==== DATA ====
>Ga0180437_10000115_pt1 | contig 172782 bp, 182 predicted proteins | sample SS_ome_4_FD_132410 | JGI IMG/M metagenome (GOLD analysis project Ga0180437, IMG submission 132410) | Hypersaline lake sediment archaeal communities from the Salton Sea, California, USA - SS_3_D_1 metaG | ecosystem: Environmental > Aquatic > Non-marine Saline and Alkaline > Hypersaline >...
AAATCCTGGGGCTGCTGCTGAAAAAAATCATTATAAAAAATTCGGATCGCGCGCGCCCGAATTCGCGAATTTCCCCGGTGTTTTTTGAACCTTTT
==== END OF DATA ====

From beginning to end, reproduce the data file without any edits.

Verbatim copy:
>Ga0180437_10000115_pt1 | contig 172782 bp, 182 predicted proteins | sample SS_ome_4_FD_132410 | JGI IMG/M metagenome (GOLD analysis project Ga0180437, IMG submission 132410) | Hypersaline lake sediment archaeal communities from the Salton Sea, California, USA - SS_3_D_1 metaG | ecosystem: Environmental > Aquatic > Non-marine Saline and Alkaline > Hypersaline >...
AAATCCTGGGGCTGCTGCTGAAAAAAATCATTATAAAAAATTCGGATCGCGCGCGCCCGAATTCGCGAATTTCCCCGGTGTTTTTTGAACCTTTT